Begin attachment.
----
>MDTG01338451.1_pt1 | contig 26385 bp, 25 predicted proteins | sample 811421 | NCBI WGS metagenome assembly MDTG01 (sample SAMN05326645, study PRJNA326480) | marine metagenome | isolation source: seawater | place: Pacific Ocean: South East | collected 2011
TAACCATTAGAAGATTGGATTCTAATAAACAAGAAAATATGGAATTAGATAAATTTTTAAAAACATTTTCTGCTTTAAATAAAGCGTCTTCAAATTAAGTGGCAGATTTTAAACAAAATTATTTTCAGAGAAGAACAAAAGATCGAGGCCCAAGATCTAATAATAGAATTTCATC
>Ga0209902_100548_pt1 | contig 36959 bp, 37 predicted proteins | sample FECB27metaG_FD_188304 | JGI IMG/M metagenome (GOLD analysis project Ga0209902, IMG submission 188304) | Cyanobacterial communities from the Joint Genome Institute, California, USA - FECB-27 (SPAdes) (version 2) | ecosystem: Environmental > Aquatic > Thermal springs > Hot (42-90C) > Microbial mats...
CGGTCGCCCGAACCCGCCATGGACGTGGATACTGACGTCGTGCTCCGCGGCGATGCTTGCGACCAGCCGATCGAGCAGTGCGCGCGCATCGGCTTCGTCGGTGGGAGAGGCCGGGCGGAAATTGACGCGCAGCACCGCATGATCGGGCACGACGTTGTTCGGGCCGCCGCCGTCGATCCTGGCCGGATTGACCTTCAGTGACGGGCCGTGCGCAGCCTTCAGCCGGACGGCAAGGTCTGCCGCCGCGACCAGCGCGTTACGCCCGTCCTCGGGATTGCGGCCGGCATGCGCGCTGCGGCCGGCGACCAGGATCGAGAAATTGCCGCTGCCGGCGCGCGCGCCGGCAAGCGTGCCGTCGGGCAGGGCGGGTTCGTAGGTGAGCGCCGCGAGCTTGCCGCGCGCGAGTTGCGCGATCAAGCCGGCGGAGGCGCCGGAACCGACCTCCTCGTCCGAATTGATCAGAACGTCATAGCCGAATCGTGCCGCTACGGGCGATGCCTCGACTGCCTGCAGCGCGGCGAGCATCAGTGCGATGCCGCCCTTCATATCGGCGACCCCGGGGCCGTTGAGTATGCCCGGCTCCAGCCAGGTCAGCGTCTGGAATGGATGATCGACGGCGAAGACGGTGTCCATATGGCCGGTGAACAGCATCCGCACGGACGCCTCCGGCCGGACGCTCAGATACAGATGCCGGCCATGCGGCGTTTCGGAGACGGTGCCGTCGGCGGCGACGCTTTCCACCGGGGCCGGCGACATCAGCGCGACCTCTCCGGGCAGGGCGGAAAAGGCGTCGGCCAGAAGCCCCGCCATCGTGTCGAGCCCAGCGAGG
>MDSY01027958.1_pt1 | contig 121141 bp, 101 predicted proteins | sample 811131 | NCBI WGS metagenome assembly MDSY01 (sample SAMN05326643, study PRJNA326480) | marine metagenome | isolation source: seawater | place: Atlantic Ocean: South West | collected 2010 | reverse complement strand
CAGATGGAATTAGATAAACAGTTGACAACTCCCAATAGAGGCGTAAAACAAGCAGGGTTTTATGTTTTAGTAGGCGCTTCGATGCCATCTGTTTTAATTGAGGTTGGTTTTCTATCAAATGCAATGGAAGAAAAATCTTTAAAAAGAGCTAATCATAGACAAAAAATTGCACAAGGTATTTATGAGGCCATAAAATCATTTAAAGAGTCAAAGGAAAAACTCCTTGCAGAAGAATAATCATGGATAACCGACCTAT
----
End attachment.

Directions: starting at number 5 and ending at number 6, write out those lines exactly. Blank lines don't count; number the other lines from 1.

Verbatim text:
>MDSY01027958.1_pt1 | contig 121141 bp, 101 predicted proteins | sample 811131 | NCBI WGS metagenome assembly MDSY01 (sample SAMN05326643, study PRJNA326480) | marine metagenome | isolation source: seawater | place: Atlantic Ocean: South West | collected 2010 | reverse complement strand
CAGATGGAATTAGATAAACAGTTGACAACTCCCAATAGAGGCGTAAAACAAGCAGGGTTTTATGTTTTAGTAGGCGCTTCGATGCCATCTGTTTTAATTGAGGTTGGTTTTCTATCAAATGCAATGGAAGAAAAATCTTTAAAAAGAGCTAATCATAGACAAAAAATTGCACAAGGTATTTATGAGGCCATAAAATCATTTAAAGAGTCAAAGGAAAAACTCCTTGCAGAAGAATAATCATGGATAACCGACCTAT